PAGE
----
13. Aspychata

    Aspychata Serenity waves, beachy vibes

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    Thank you so much. This was clearly my oversight, and l am sorry to have let you down.

    I defintely am not knowledgeable about a lot of things but l like how this forum community steps in and tries to connect dots and engage us. This is a interesting look at *internalizing * which l had zero understanding of which encompasses sexual problems, eating pathology, fear, distress, mania and is listed under general psychopathology in my png.
     
    Last edited: Jan 15, 2020
  14. Streetwise

    Streetwise very cautious contributor V.I.P Member

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    As I have said before I do not want your advice I didn't ask for it
     
  15. Aspychata

    Aspychata Serenity waves, beachy vibes

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    This is a equal opportunity thread and everyone is entitled to their view, and l thank everyone for their participation.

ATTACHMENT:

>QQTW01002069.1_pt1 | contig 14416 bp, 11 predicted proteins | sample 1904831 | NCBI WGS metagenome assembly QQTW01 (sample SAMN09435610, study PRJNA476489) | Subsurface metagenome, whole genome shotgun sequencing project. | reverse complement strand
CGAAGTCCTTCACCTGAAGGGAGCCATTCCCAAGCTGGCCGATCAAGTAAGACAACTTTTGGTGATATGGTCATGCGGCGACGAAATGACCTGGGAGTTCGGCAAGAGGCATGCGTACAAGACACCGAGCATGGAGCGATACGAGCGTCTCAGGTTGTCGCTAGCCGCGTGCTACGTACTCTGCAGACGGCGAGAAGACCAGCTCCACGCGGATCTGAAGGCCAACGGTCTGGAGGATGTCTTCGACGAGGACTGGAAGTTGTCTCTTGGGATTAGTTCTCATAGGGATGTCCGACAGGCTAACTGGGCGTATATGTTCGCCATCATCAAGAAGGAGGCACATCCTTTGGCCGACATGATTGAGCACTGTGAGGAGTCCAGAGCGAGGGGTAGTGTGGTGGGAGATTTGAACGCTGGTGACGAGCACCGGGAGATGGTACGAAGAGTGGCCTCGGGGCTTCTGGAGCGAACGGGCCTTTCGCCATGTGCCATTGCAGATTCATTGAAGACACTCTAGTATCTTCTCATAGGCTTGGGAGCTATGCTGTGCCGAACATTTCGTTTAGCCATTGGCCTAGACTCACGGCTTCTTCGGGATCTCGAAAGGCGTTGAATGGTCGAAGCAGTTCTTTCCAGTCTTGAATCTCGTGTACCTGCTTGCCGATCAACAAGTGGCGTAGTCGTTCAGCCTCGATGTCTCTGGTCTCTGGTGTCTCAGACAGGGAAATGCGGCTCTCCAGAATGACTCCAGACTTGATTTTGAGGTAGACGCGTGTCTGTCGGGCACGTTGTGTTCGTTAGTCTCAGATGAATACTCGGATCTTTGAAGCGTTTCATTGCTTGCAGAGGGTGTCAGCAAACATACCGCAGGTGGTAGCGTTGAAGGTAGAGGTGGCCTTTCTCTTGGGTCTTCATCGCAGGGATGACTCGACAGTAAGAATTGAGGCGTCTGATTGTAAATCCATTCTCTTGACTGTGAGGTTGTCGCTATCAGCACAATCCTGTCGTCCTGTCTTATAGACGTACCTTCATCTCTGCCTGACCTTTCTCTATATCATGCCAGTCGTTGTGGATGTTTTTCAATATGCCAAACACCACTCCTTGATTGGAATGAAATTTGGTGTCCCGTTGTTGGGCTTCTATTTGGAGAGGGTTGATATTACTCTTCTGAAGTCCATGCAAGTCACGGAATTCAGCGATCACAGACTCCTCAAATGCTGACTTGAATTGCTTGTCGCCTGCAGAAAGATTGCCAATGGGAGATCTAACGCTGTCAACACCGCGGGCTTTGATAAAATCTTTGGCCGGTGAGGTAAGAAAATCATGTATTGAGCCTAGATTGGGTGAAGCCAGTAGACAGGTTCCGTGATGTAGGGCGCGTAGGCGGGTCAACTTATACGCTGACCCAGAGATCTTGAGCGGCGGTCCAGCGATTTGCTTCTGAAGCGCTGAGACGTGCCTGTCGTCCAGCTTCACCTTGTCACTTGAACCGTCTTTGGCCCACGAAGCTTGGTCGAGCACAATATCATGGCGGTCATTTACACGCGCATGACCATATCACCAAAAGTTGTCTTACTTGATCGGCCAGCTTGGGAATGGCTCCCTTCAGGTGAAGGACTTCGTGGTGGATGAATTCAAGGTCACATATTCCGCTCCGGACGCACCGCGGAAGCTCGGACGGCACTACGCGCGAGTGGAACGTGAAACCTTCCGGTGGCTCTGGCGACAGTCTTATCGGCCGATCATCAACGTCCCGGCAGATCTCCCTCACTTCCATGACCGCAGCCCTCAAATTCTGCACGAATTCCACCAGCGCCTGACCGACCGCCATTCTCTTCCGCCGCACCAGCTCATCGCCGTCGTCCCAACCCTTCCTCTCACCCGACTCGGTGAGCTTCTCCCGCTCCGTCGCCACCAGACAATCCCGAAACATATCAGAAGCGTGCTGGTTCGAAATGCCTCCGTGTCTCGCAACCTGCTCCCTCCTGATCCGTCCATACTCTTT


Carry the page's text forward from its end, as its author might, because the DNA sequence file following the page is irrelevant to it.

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  16. Bolletje

    Bolletje Overly complicated potato V.I.P Member

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    This is very true. And since it’s not an absolute science and diagnoses are based on personal evaluation and interpretation as well as the information a patient chooses to share, you can let five psychiatrists analyze a patient in a short time and come up with five different diagnoses. However, if you let those five psychiatrists discuss those different diagnoses among each other, most will be able to see the others’ point of view.

    To name myself as an example: previously I was diagnosed as someone with recurrent depressive episodes, social anxiety and avoidant and obsessive compulsive traits.